Enhancing Wellbeing in an Ageing Society (2004-2009)
The basic aging trends in the New Zealand population are well known. The population aged 65 and over is expected to increase from 12 percent in 2001, to 20 percent in 2026 and further to 25 percent in 2051. However, policy-makers lack an in-depth understanding of the qualitative and quantitative features of the future older population, in terms of housing, living arrangement, participation in work, attitudes, hopes, support networks, location, life satisfaction, etc. The EWAS research aims to address this information gap, and demography, gerontology, sociology, geography, economics, psychology, leisure studies and business studies are among the disciplinary angles of ageing that are covered in the research.
Two major Computer Assisted Telephone Interview (CATI) surveys of the populations aged 40-64 years and 65-84 years have recently been completed with the support of Bill Cochrane and Hani Jelle and the University’s Department of Societies and Cutures. Over 1500 interviews were carried out with each of these groups and the data will be analysed over the next 6-8 months. These data will also feed into simulations of future scenarios for population ageing until 2051.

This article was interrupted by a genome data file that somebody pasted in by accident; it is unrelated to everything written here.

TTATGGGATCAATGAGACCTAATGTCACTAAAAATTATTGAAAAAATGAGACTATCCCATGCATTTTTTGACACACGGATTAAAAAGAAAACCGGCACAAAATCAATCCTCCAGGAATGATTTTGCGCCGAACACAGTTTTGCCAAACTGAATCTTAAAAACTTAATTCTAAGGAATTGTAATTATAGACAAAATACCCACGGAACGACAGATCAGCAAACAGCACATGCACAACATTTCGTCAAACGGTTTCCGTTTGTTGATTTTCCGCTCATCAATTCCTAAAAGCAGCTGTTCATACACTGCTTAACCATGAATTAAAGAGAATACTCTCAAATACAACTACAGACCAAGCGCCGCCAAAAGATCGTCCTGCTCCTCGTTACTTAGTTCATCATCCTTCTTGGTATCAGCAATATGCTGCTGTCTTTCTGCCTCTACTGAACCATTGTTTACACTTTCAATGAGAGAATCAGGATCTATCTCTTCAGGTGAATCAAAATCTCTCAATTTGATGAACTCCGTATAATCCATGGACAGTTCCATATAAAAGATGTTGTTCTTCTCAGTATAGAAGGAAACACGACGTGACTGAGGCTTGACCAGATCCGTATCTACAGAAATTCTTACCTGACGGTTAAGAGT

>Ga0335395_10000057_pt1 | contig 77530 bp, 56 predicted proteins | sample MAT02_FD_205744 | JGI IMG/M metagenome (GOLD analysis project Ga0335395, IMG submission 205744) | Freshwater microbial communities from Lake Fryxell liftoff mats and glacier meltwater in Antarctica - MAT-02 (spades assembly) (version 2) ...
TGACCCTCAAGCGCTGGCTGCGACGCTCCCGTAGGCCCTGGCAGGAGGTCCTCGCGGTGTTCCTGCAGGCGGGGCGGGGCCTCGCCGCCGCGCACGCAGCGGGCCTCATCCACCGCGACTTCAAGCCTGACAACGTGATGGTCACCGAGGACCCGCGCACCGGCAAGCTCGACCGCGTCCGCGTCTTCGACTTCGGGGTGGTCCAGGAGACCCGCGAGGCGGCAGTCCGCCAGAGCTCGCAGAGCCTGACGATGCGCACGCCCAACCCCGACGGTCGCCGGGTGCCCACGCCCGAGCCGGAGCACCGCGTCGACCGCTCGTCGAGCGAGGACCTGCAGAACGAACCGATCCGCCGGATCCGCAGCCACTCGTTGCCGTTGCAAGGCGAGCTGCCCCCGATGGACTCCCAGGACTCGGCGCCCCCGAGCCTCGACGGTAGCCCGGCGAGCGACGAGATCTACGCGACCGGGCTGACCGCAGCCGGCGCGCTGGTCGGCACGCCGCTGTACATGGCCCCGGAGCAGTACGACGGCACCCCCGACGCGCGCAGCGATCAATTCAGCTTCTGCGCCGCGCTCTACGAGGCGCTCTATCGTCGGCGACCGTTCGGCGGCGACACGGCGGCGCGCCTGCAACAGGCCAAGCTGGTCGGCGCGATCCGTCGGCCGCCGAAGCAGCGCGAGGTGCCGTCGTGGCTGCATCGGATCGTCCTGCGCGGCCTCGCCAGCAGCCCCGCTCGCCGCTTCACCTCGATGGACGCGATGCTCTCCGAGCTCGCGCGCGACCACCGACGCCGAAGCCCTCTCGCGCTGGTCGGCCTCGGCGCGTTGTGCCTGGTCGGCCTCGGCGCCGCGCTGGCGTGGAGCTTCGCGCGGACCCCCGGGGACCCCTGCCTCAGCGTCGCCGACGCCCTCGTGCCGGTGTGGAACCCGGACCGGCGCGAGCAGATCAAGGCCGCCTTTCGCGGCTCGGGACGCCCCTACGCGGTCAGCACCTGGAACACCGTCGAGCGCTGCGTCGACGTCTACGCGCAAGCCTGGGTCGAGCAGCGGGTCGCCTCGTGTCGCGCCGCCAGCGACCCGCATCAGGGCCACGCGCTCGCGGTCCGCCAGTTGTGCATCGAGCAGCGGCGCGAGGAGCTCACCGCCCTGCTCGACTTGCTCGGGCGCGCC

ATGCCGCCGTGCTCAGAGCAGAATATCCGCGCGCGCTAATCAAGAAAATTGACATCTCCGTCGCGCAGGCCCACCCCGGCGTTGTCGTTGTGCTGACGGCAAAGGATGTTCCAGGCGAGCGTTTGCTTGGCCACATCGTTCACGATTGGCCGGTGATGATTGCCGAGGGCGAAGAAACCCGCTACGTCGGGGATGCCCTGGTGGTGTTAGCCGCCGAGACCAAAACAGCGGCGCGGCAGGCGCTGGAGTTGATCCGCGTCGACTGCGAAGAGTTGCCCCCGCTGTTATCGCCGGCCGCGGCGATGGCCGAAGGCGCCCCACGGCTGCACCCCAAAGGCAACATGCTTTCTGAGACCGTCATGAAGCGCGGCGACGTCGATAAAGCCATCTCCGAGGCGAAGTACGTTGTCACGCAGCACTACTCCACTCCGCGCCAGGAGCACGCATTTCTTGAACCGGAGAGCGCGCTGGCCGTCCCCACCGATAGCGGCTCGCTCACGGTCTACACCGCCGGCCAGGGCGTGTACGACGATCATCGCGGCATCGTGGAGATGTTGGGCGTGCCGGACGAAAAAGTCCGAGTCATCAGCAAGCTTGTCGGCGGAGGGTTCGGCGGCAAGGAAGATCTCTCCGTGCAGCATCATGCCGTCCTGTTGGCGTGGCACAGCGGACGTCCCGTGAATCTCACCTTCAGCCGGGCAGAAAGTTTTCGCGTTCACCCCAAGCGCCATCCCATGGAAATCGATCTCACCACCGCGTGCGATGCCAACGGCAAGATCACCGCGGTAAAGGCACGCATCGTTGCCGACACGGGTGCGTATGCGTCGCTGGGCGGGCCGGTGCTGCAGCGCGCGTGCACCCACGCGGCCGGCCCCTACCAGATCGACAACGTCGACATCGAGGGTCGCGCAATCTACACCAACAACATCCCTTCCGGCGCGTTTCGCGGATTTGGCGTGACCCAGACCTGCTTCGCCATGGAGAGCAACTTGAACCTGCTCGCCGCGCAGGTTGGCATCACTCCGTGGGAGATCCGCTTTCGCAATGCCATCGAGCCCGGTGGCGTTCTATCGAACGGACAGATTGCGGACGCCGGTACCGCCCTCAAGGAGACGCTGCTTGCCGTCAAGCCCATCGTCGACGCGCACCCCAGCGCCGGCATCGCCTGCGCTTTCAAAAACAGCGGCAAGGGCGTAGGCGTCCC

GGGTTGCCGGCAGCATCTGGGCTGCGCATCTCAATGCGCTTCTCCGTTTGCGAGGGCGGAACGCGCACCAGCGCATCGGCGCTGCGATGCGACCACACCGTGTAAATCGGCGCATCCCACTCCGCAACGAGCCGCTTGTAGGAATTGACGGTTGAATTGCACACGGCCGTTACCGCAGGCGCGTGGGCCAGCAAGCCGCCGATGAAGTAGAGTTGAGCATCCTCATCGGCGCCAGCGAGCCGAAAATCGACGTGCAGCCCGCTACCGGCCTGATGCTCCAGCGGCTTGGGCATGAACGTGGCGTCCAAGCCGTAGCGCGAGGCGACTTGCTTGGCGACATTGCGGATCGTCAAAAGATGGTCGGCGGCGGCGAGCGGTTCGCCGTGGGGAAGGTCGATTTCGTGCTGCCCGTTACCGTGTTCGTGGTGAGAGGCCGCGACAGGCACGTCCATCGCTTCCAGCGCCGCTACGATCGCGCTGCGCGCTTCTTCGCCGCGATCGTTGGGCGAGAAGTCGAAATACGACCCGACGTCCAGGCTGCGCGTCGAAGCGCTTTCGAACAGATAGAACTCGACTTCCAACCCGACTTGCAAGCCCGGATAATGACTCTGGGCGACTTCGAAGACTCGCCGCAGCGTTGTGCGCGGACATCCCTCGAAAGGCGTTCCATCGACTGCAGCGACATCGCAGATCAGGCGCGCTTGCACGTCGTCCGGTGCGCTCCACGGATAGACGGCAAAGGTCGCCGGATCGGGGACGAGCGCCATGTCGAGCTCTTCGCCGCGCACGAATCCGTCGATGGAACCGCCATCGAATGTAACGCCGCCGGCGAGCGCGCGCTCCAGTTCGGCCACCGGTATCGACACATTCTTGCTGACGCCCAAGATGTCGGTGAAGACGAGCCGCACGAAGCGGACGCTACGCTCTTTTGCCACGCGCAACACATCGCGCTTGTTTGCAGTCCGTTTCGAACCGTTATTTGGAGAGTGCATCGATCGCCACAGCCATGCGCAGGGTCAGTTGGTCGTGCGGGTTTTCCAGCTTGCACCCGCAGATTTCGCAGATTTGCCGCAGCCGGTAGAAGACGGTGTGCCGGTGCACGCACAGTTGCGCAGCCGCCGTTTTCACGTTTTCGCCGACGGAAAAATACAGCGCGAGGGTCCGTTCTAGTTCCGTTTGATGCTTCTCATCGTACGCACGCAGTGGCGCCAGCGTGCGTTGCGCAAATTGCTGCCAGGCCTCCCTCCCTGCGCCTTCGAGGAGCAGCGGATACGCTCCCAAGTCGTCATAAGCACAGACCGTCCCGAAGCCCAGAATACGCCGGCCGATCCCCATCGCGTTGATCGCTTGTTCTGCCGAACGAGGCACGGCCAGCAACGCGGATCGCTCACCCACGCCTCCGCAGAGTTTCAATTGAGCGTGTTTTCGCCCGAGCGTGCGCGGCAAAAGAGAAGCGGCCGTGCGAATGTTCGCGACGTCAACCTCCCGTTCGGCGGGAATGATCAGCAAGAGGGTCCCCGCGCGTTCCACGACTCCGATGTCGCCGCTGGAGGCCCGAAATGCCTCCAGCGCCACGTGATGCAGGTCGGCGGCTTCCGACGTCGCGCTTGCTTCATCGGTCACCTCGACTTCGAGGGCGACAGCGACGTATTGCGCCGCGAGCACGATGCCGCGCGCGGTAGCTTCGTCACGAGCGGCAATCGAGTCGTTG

Several research papers have been published on the EWAS website http://www.ewas.net.nz/Publications/index.html including:
No. 1: Fertility and Ageing in Urban and Rural Areas: Is Location Important for Successful Ageing in New Zealand? Peggy G.Koopman-Boyden, Sandra Baxendine and Ian Pool. Population Studies Centre, The University of Waikato.
No. 6: The Role of Intergenerational Transactions, Interactions and Relationships in Shaping Wellbeing in Later Life. Sarah Hillcoat-Nalletamby, Population Studies Centre, The University of Waikato.
No. 9: Wellbeing -- Social Connectedness and Economic Standard of Living among 65-84 year olds in New Zealand - 2007. Peggy Koopman-Boyden, Suzan van der Pas and Michael Cameron, Population Studies Centre, The University of Waikato
Making Active Ageing A Reality: Maximising Participation and Contribution by Older People 2014
Peggy Koopman-Boyden, Michael P. Cameron, Judith Davey, Margaret Richardson